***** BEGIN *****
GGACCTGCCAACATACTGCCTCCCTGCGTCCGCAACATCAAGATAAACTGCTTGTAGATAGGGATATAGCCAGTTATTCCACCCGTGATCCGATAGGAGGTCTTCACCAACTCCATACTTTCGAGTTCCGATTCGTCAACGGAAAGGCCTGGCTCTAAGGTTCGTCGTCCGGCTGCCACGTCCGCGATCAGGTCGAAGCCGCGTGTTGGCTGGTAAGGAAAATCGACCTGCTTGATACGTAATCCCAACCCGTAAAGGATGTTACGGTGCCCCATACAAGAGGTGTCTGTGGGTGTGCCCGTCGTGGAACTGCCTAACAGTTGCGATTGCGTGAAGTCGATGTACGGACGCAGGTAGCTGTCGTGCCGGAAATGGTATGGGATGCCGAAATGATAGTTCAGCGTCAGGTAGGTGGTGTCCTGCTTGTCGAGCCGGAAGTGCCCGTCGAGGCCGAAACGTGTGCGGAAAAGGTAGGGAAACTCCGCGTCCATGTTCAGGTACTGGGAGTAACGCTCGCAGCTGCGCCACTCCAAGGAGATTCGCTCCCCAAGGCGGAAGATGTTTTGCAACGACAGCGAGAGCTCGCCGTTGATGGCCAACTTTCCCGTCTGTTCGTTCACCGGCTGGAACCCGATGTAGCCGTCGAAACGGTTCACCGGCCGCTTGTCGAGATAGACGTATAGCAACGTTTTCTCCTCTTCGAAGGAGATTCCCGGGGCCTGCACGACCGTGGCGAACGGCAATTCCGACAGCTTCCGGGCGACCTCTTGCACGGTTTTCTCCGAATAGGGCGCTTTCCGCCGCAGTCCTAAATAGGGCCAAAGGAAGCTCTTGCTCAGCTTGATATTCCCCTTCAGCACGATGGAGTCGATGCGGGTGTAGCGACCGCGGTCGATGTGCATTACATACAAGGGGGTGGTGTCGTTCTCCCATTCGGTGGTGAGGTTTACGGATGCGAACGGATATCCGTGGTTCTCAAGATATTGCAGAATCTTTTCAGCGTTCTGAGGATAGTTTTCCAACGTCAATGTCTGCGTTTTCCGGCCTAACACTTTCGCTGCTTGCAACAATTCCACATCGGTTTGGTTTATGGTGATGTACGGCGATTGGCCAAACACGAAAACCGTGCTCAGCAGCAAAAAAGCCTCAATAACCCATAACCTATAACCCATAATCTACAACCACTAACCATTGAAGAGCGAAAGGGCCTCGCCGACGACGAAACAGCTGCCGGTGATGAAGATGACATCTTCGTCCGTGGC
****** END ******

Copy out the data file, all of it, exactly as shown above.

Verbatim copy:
GGACCTGCCAACATACTGCCTCCCTGCGTCCGCAACATCAAGATAAACTGCTTGTAGATAGGGATATAGCCAGTTATTCCACCCGTGATCCGATAGGAGGTCTTCACCAACTCCATACTTTCGAGTTCCGATTCGTCAACGGAAAGGCCTGGCTCTAAGGTTCGTCGTCCGGCTGCCACGTCCGCGATCAGGTCGAAGCCGCGTGTTGGCTGGTAAGGAAAATCGACCTGCTTGATACGTAATCCCAACCCGTAAAGGATGTTACGGTGCCCCATACAAGAGGTGTCTGTGGGTGTGCCCGTCGTGGAACTGCCTAACAGTTGCGATTGCGTGAAGTCGATGTACGGACGCAGGTAGCTGTCGTGCCGGAAATGGTATGGGATGCCGAAATGATAGTTCAGCGTCAGGTAGGTGGTGTCCTGCTTGTCGAGCCGGAAGTGCCCGTCGAGGCCGAAACGTGTGCGGAAAAGGTAGGGAAACTCCGCGTCCATGTTCAGGTACTGGGAGTAACGCTCGCAGCTGCGCCACTCCAAGGAGATTCGCTCCCCAAGGCGGAAGATGTTTTGCAACGACAGCGAGAGCTCGCCGTTGATGGCCAACTTTCCCGTCTGTTCGTTCACCGGCTGGAACCCGATGTAGCCGTCGAAACGGTTCACCGGCCGCTTGTCGAGATAGACGTATAGCAACGTTTTCTCCTCTTCGAAGGAGATTCCCGGGGCCTGCACGACCGTGGCGAACGGCAATTCCGACAGCTTCCGGGCGACCTCTTGCACGGTTTTCTCCGAATAGGGCGCTTTCCGCCGCAGTCCTAAATAGGGCCAAAGGAAGCTCTTGCTCAGCTTGATATTCCCCTTCAGCACGATGGAGTCGATGCGGGTGTAGCGACCGCGGTCGATGTGCATTACATACAAGGGGGTGGTGTCGTTCTCCCATTCGGTGGTGAGGTTTACGGATGCGAACGGATATCCGTGGTTCTCAAGATATTGCAGAATCTTTTCAGCGTTCTGAGGATAGTTTTCCAACGTCAATGTCTGCGTTTTCCGGCCTAACACTTTCGCTGCTTGCAACAATTCCACATCGGTTTGGTTTATGGTGATGTACGGCGATTGGCCAAACACGAAAACCGTGCTCAGCAGCAAAAAAGCCTCAATAACCCATAACCTATAACCCATAATCTACAACCACTAACCATTGAAGAGCGAAAGGGCCTCGCCGACGACGAAACAGCTGCCGGTGATGAAGATGACATCTTCGTCCGTGGC